Figure 3. Typical test specimen. Courtesy of Ken Charles and Texas Tech.

Figure 3. Typical test specimen. Courtesy of Ken Charles and Texas Tech.

  • 18 and 20 gage, 1.5-inch-wide rib steel metal deck (commonly referred to as Type B deck)
  • 12K5 open web steel joists
  • HSS 6×3×1⁄8
  • Nail base insulation consisting of 3-inch polyisocyanurate with 1-inch spacers and 5⁄8-inch CDX plywood.

Five test series were performed:

  • Series 1 – 20 gage decking supported on open web steel joists
  • Series 2 – 18 gage decking supported on open web steel joists
  • Series 3 – 18 gage decking supported on HSS
  • Series 4 – 18 gage decking supported on open web steel joists
  • Series 5 – 18 gage decking supported on HSS

Series 1, 2, and 3 were exploratory tests. The test missile penetrated the Series 1, 20 gage decking; thus, subsequent testing focused on the 18 gage decking. Series 4 and 5 were duplicate tests to verify the performance for the 18 gage decking.

Design Guide 35 summarized the research recommendations. Based on the test performance, Series 4 and 5 were deemed to be adequate for horizontal (roof assemblies with a slope of 30° or less) applications for design wind velocities of 250 mph. Series 4 assembly was deemed acceptable for vertical (wall or roof assemblies having a slope over 30°) applications for design velocities of 250 mph. Series 5 assembly was also deemed acceptable for vertical applications if a minimum 5⁄8-inch-thick gypsum board was employed as an interior finish. A screw dislodged during the test, but the kraft paper was not in place during the tests. The researchers judged that the gypsum board would be adequate to capture the screw that dislodged. Typically, the gypsum board would be required to achieve the building code required membrane fire protection.

Design Guide 35 addresses the most current requirements and considerations for storm shelter and safe room design. It should prove to be an invaluable resource and push your next shelter design project to be as safe and cost-effective as possible. The design guide provides the design engineer with alternative economic systems for inclusion in a tornado shelter design. For those projects that employ steel bar joists, metal deck, and an insulated nail base, it allows a tested assembly to be incorporated into the overall building design. Schools utilizing masonry walls, steel bar joists, and metal roof decks can be designed with the same materials throughout. Changes in the area of the building designated as a tornado shelter consist of using the same tradesmen to increase the robustness of the construction. This is accomplished through the closer spacing of bar joists, the use of slightly heavier metal deck, and thicker masonry walls with more grout and reinforcing steel. This approach compares favorably with the use of alternative construction, which may require additional subcontractors and tradespeople.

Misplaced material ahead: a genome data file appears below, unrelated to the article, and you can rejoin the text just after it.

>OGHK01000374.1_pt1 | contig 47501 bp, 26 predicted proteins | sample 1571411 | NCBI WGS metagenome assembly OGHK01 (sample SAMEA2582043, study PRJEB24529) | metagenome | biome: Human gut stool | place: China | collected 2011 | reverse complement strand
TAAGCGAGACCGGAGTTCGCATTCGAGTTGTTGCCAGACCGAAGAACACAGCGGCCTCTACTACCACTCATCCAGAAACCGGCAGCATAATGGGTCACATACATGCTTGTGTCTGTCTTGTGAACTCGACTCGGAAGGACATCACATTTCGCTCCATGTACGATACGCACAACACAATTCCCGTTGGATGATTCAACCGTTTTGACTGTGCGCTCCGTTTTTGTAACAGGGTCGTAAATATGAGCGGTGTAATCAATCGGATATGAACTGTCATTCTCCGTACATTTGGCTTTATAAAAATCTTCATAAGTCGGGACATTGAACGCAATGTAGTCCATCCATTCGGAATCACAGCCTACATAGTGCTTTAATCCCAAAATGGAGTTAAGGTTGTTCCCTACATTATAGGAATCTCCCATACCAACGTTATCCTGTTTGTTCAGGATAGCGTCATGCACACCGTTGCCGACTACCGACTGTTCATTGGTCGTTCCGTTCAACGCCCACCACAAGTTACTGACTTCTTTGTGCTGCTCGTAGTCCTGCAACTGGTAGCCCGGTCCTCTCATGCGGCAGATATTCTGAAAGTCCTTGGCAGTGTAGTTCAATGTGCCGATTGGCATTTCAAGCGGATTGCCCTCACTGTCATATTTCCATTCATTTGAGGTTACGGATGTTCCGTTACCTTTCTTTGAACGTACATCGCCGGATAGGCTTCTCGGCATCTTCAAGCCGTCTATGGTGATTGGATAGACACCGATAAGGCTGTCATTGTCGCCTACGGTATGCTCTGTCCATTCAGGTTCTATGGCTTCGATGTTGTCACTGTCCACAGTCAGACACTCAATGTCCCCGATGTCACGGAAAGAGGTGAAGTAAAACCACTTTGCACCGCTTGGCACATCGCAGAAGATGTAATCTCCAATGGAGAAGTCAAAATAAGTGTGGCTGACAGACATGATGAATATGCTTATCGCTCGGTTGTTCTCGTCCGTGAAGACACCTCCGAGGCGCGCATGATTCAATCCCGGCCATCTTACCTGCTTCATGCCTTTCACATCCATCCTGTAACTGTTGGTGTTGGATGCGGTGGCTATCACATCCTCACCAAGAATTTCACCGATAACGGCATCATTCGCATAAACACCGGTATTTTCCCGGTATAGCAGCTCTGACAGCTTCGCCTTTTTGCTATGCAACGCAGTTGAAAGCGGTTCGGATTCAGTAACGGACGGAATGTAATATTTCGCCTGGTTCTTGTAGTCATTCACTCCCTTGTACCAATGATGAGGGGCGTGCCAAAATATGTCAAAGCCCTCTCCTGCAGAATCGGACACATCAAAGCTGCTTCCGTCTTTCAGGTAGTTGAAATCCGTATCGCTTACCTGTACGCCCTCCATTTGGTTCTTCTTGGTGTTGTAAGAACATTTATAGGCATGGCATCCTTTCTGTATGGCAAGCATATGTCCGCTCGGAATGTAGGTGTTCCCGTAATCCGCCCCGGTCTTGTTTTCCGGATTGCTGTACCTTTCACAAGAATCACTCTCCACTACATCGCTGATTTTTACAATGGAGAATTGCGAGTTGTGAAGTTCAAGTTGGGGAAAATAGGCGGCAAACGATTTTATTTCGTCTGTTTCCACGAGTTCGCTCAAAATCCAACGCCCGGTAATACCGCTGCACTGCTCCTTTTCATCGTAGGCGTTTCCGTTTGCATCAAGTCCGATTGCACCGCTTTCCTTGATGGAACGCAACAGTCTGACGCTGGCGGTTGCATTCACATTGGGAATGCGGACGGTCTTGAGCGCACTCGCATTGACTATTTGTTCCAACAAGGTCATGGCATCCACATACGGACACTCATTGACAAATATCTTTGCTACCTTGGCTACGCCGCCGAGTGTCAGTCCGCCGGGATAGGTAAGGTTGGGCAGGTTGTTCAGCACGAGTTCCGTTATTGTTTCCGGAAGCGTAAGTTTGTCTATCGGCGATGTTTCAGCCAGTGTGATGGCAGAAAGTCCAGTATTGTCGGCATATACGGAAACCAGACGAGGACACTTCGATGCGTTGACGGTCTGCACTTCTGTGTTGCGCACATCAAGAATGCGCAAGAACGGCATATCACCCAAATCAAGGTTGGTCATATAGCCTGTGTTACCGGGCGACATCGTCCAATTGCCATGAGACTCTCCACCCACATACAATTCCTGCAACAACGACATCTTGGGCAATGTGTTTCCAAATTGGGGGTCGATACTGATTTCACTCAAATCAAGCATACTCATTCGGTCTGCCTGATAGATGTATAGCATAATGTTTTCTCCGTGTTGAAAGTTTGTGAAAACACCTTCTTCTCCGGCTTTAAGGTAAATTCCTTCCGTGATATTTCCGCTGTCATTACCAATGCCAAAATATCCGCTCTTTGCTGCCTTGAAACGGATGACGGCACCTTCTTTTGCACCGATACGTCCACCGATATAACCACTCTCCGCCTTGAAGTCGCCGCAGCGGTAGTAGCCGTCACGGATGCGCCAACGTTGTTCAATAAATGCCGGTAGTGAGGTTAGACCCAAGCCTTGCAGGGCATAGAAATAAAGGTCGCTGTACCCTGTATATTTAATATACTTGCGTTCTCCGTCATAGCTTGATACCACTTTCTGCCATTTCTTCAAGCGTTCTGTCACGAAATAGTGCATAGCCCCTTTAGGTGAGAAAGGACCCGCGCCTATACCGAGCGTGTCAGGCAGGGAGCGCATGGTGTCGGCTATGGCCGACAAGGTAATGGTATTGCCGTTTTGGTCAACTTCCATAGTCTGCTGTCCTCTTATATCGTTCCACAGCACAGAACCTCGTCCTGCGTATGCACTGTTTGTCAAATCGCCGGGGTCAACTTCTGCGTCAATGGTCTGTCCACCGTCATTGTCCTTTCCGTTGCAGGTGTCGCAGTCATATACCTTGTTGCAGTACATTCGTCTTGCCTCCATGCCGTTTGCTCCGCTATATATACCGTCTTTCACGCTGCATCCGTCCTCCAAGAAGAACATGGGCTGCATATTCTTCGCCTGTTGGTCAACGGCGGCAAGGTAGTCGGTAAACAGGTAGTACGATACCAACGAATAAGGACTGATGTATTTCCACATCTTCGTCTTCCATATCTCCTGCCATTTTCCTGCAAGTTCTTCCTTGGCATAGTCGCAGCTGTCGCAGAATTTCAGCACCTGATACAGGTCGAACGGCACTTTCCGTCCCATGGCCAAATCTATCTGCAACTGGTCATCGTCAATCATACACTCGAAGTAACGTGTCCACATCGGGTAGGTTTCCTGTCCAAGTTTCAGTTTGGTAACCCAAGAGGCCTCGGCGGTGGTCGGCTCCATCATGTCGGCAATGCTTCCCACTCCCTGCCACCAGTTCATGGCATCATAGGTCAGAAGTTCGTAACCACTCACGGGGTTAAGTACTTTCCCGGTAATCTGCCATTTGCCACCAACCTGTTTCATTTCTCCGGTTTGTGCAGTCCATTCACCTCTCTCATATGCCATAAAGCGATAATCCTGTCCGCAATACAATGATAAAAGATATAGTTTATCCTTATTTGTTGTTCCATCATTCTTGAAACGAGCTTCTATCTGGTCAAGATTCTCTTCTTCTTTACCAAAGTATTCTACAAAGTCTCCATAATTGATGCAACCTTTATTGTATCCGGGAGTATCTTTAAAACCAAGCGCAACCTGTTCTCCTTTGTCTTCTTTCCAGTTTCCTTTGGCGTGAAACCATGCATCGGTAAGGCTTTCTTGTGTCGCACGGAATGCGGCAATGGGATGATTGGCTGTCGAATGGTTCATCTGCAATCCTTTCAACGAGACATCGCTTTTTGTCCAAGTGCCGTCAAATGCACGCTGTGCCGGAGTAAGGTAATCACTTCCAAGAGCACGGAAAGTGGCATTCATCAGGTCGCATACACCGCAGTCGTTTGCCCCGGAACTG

Steel has the properties conducive to the utilization of steel-based roof and wall assemblies to achieve economical shelter design. Engineers have always been able to design these structures for strength, supporting their designs with calculations for bending stresses, shear, and pullout and pullover of fasteners. The missing link, so to speak, was the reaction of the assemblies to missile impact. With the recent testing for missile impact that utilized the entire roof and wall assembly to absorb the energy, economical steel-based shelter design can be technically justified. AISC and its industry partners have given the design engineer the tools needed in the form of Design Guide 35. The guide is available at www.aisc.org/dg, where you can also access AISC’s entire library of Design Guides.■

| STRUCTURE magazine
2020.07.01 08:10

Is the Wind Blowing in the Right Direction?

The ASCE 7-16, Minimum Design Loads for Buildings and Other Structures, has been published in accordance with the International Building Code (IBC 2018), incorporating updates regarding wind load calculations from ASCE 7-10. This article relates to wind uplift on flat and gable roofs of major logistic centers with slopes ≤ 7 degrees and buildings ≤60 feet in height. The article focuses on the wind uplift loads on the roof elements of joists and girders. For joist wind uplift loads, the method of Components and Cladding in Chapter 30 of ASCE 7 is adopted. For girders, considering the effective wind area is larger than 700 square feet for typical major logistic centers, the Main Wind Force Resisting System (MWFRS) method in Chapter 27 is adopted.

The wind load updates can affect the design of roof joist and girder elements. The sizes and bracing required can be reduced if the wind uplift loads are smaller.  The updates are examined by selecting multiple cities in the U.S. and comparing the results. A case study in the city of North Las Vegas is also presented to show the influence on the design of roof joists and girders.

Basic Wind Speed Comparisons